Get 20M+ Full-Text Papers For Less Than $1.50/day. Subscribe now for You or Your Team.

Learn More →

(Re)theorizing Cities from the Global South: Looking Beyond Neoliberalism

(Re)theorizing Cities from the Global South: Looking Beyond Neoliberalism The demographic transition of the late 20th and early 21st centuries has shifted the locus of urbanizing populations from the global North to the global South. As the theoretical epicenter of urban scholars and policymakers adjusts to accommodate this transition, some realignment in how ideas are weighted and applied is inevitable. This recalibration, while not necessarily comfortable for those in established positions of intellectual power, is desirable and maybe even overdue. The overarching argument presented here is that recent work on neoliberalism, despite its quality and relevance for many places, will need to be "provincialized" in order to create intellectual space for alternative ideas that may be more relevant to cities where the majority of the world's urban population now resides. To this end, we explore the limits to the critique of neoliberalism—a perspective that has assumed hegemonic dimensions in the progressive geographical literature. In seeking post-neoliberal insights, we highlight two bodies of work that also address issues of urban injustice. The first is the largely practice-generated literature on poverty and its amalgamation into a resurgent literature focused on the right to the city. The second theoretical framework we explore as a counterpoint to the neoliberal crtitique is the nascent debate about the size and shape of the subnational state, arguing that it is time to bring to the fore the difficult question concerning the most appropriate form of urban government. Finally, we suggest that if the state is to be an important component in the urban developmental landscape, all sorts of initiatives in research and capacity-building will be needed, giving substantially greater attention to documenting urban change on hitherto under-researched cities, and learning from practice how to transform the theoretical canon to ensure 21st-century relevance. http://www.deepdyve.com/assets/images/DeepDyve-Logo-lg.png Urban Geography Taylor & Francis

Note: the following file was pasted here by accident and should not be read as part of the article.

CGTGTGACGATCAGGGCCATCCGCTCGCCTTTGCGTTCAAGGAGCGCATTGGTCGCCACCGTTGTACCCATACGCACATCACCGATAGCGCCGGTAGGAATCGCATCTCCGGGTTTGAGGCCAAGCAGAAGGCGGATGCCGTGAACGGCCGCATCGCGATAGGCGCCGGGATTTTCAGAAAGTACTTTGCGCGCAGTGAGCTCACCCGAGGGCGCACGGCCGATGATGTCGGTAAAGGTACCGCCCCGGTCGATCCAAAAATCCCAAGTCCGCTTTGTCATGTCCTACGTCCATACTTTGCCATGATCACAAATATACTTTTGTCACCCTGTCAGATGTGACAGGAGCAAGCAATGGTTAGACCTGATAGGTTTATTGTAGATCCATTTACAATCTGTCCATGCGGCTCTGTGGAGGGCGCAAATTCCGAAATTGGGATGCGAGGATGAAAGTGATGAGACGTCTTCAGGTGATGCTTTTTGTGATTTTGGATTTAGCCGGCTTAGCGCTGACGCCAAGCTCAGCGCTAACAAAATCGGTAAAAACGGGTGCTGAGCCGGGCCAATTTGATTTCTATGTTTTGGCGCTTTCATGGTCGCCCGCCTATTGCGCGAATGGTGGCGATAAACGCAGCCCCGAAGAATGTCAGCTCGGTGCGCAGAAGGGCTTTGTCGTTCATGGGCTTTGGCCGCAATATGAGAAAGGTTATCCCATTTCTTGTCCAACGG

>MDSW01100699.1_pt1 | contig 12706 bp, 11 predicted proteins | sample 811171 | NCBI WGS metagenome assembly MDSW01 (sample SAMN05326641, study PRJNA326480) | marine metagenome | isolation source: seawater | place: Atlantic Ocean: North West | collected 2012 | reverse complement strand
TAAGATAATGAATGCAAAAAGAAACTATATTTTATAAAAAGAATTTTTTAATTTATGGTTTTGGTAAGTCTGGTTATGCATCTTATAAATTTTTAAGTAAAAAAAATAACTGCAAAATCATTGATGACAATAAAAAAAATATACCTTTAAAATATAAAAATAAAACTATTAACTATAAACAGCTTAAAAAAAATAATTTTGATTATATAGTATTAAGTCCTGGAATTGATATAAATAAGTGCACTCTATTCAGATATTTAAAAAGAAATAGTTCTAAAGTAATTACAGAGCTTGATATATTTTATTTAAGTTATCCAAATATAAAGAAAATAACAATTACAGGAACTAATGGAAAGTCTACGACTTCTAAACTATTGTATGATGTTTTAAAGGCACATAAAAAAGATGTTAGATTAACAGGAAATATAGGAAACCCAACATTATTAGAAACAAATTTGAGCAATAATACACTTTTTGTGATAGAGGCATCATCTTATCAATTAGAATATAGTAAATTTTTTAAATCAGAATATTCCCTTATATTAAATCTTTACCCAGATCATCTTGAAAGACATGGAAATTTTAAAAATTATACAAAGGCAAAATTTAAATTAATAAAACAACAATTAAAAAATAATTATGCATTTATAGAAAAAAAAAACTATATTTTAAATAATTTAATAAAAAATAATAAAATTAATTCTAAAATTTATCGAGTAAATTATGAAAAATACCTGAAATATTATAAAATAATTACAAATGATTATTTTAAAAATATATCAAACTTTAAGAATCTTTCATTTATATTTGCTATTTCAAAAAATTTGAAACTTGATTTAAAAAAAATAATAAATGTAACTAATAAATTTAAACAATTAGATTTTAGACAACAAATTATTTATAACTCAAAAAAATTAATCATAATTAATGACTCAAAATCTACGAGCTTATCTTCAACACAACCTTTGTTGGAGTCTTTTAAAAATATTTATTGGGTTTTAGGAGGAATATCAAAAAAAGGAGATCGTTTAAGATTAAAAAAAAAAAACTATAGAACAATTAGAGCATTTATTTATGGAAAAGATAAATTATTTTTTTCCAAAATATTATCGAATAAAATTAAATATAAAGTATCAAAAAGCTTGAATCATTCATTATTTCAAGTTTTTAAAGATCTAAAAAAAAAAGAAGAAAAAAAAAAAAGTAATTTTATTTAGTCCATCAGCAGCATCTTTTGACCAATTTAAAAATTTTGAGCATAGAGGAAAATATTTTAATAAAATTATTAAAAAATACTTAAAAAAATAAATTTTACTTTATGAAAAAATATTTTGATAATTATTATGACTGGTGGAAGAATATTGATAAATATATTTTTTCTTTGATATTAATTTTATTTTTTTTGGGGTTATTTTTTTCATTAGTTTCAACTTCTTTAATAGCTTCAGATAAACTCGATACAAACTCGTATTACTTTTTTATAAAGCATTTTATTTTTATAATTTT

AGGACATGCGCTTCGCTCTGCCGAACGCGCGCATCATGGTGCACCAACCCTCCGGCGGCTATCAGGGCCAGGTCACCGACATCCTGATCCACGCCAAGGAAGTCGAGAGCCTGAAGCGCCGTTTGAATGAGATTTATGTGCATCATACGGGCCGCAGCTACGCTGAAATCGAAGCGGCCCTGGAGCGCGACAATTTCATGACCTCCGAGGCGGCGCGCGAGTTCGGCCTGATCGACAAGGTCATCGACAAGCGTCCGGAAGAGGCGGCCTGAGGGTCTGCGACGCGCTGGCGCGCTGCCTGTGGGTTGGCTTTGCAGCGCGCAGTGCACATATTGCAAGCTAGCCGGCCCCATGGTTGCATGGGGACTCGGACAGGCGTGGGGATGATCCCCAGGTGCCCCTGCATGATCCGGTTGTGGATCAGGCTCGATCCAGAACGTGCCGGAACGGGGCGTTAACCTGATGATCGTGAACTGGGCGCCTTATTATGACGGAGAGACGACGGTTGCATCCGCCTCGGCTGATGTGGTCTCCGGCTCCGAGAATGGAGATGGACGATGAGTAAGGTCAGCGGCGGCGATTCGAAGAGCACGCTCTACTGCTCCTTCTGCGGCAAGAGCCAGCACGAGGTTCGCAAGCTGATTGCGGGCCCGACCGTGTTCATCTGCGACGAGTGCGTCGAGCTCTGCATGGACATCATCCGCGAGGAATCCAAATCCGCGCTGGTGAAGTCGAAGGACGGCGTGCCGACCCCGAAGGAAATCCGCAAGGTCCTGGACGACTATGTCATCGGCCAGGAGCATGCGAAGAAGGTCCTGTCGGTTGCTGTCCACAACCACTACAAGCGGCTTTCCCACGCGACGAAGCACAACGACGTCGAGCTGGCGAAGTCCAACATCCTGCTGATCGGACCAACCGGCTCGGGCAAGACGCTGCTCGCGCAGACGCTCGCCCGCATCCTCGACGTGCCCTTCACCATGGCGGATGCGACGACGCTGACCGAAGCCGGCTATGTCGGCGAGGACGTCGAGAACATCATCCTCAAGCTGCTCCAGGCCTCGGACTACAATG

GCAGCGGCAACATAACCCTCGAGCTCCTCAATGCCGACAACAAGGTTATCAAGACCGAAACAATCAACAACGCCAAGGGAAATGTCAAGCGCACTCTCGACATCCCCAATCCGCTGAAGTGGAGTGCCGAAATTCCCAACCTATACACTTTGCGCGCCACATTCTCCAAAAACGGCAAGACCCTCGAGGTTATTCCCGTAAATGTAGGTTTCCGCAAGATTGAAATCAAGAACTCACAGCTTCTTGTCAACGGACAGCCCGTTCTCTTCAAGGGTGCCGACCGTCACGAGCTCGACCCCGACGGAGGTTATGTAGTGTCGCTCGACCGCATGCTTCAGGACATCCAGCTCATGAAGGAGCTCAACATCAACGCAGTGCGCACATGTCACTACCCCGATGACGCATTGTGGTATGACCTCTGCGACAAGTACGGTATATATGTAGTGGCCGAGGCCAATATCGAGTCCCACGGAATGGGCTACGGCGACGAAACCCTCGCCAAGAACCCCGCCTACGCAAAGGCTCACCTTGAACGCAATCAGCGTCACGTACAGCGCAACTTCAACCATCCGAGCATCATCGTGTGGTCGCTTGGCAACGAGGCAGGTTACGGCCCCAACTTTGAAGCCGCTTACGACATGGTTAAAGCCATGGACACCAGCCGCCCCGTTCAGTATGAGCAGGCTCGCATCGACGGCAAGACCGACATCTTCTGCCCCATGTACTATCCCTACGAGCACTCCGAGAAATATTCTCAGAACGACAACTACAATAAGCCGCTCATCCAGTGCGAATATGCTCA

(Re)theorizing Cities from the Global South: Looking Beyond Neoliberalism

Urban Geography , Volume 33 (4): 25 – May 1, 2012
25 pages

Loading next page...
 
/lp/taylor-francis/re-theorizing-cities-from-the-global-south-looking-beyond-BGhqkDtH3L

References (124)

Publisher
Taylor & Francis
Copyright
Copyright Taylor & Francis Group, LLC
ISSN
1938-2847
eISSN
0272-3638
DOI
10.2747/0272-3638.33.4.593
Publisher site
See Article on Publisher Site

Abstract

The demographic transition of the late 20th and early 21st centuries has shifted the locus of urbanizing populations from the global North to the global South. As the theoretical epicenter of urban scholars and policymakers adjusts to accommodate this transition, some realignment in how ideas are weighted and applied is inevitable. This recalibration, while not necessarily comfortable for those in established positions of intellectual power, is desirable and maybe even overdue. The overarching argument presented here is that recent work on neoliberalism, despite its quality and relevance for many places, will need to be "provincialized" in order to create intellectual space for alternative ideas that may be more relevant to cities where the majority of the world's urban population now resides. To this end, we explore the limits to the critique of neoliberalism—a perspective that has assumed hegemonic dimensions in the progressive geographical literature. In seeking post-neoliberal insights, we highlight two bodies of work that also address issues of urban injustice. The first is the largely practice-generated literature on poverty and its amalgamation into a resurgent literature focused on the right to the city. The second theoretical framework we explore as a counterpoint to the neoliberal crtitique is the nascent debate about the size and shape of the subnational state, arguing that it is time to bring to the fore the difficult question concerning the most appropriate form of urban government. Finally, we suggest that if the state is to be an important component in the urban developmental landscape, all sorts of initiatives in research and capacity-building will be needed, giving substantially greater attention to documenting urban change on hitherto under-researched cities, and learning from practice how to transform the theoretical canon to ensure 21st-century relevance.

Journal

Urban GeographyTaylor & Francis

Published: May 1, 2012

Keywords: right to the city; urban poverty; post-neoliberalism; state/civil society interface; developmental state; global South; good city; South African city

There are no references for this article.